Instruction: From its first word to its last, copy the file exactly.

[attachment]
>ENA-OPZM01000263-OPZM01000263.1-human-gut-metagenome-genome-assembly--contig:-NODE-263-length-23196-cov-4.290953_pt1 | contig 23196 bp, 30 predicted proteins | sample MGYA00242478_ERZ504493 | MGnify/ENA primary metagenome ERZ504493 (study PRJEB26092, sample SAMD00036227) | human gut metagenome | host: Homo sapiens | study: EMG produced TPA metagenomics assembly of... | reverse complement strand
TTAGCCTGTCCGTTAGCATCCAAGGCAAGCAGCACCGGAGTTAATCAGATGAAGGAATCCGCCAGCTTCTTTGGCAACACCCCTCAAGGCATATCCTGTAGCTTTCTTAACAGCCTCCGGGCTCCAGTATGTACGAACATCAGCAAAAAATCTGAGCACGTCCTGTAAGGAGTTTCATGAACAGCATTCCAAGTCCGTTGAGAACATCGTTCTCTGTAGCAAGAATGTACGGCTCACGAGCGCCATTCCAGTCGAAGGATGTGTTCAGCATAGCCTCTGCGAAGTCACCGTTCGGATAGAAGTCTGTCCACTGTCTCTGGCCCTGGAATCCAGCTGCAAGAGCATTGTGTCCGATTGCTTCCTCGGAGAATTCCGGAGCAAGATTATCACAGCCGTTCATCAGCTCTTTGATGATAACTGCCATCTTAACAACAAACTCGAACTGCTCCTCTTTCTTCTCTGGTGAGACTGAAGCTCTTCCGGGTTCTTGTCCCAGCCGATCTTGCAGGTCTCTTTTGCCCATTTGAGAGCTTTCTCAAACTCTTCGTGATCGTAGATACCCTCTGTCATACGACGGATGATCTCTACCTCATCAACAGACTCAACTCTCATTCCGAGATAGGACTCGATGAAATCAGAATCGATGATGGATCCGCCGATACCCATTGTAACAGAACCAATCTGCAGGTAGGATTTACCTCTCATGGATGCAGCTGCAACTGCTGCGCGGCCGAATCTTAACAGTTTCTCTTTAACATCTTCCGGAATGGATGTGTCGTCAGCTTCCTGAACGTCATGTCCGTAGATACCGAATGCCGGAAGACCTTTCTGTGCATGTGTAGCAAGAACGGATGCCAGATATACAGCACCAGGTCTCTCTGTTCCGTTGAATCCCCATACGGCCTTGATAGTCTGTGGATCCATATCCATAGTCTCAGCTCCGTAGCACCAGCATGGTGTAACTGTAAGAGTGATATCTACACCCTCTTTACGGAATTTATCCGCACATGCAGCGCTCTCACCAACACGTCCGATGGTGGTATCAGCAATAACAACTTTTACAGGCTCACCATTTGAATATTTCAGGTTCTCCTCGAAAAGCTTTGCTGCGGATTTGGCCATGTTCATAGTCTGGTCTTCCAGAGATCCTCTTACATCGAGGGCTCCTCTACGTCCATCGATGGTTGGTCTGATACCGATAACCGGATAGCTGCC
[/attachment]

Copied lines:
>ENA-OPZM01000263-OPZM01000263.1-human-gut-metagenome-genome-assembly--contig:-NODE-263-length-23196-cov-4.290953_pt1 | contig 23196 bp, 30 predicted proteins | sample MGYA00242478_ERZ504493 | MGnify/ENA primary metagenome ERZ504493 (study PRJEB26092, sample SAMD00036227) | human gut metagenome | host: Homo sapiens | study: EMG produced TPA metagenomics assembly of... | reverse complement strand
TTAGCCTGTCCGTTAGCATCCAAGGCAAGCAGCACCGGAGTTAATCAGATGAAGGAATCCGCCAGCTTCTTTGGCAACACCCCTCAAGGCATATCCTGTAGCTTTCTTAACAGCCTCCGGGCTCCAGTATGTACGAACATCAGCAAAAAATCTGAGCACGTCCTGTAAGGAGTTTCATGAACAGCATTCCAAGTCCGTTGAGAACATCGTTCTCTGTAGCAAGAATGTACGGCTCACGAGCGCCATTCCAGTCGAAGGATGTGTTCAGCATAGCCTCTGCGAAGTCACCGTTCGGATAGAAGTCTGTCCACTGTCTCTGGCCCTGGAATCCAGCTGCAAGAGCATTGTGTCCGATTGCTTCCTCGGAGAATTCCGGAGCAAGATTATCACAGCCGTTCATCAGCTCTTTGATGATAACTGCCATCTTAACAACAAACTCGAACTGCTCCTCTTTCTTCTCTGGTGAGACTGAAGCTCTTCCGGGTTCTTGTCCCAGCCGATCTTGCAGGTCTCTTTTGCCCATTTGAGAGCTTTCTCAAACTCTTCGTGATCGTAGATACCCTCTGTCATACGACGGATGATCTCTACCTCATCAACAGACTCAACTCTCATTCCGAGATAGGACTCGATGAAATCAGAATCGATGATGGATCCGCCGATACCCATTGTAACAGAACCAATCTGCAGGTAGGATTTACCTCTCATGGATGCAGCTGCAACTGCTGCGCGGCCGAATCTTAACAGTTTCTCTTTAACATCTTCCGGAATGGATGTGTCGTCAGCTTCCTGAACGTCATGTCCGTAGATACCGAATGCCGGAAGACCTTTCTGTGCATGTGTAGCAAGAACGGATGCCAGATATACAGCACCAGGTCTCTCTGTTCCGTTGAATCCCCATACGGCCTTGATAGTCTGTGGATCCATATCCATAGTCTCAGCTCCGTAGCACCAGCATGGTGTAACTGTAAGAGTGATATCTACACCCTCTTTACGGAATTTATCCGCACATGCAGCGCTCTCACCAACACGTCCGATGGTGGTATCAGCAATAACAACTTTTACAGGCTCACCATTTGAATATTTCAGGTTCTCCTCGAAAAGCTTTGCTGCGGATTTGGCCATGTTCATAGTCTGGTCTTCCAGAGATCCTCTTACATCGAGGGCTCCTCTACGTCCATCGATGGTTGGTCTGATACCGATAACCGGATAGCTGCC